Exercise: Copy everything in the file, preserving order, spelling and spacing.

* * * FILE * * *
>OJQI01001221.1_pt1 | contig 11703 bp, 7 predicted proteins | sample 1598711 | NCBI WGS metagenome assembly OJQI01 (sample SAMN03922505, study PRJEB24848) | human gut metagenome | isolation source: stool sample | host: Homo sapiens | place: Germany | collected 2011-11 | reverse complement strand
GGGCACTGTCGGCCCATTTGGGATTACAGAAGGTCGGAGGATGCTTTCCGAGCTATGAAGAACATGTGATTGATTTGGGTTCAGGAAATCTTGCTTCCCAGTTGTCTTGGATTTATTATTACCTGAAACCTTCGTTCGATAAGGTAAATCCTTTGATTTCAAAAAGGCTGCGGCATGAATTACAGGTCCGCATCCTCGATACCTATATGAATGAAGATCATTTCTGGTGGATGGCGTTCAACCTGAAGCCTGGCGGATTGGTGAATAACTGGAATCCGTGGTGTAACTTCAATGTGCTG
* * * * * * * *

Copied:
>OJQI01001221.1_pt1 | contig 11703 bp, 7 predicted proteins | sample 1598711 | NCBI WGS metagenome assembly OJQI01 (sample SAMN03922505, study PRJEB24848) | human gut metagenome | isolation source: stool sample | host: Homo sapiens | place: Germany | collected 2011-11 | reverse complement strand
GGGCACTGTCGGCCCATTTGGGATTACAGAAGGTCGGAGGATGCTTTCCGAGCTATGAAGAACATGTGATTGATTTGGGTTCAGGAAATCTTGCTTCCCAGTTGTCTTGGATTTATTATTACCTGAAACCTTCGTTCGATAAGGTAAATCCTTTGATTTCAAAAAGGCTGCGGCATGAATTACAGGTCCGCATCCTCGATACCTATATGAATGAAGATCATTTCTGGTGGATGGCGTTCAACCTGAAGCCTGGCGGATTGGTGAATAACTGGAATCCGTGGTGTAACTTCAATGTGCTG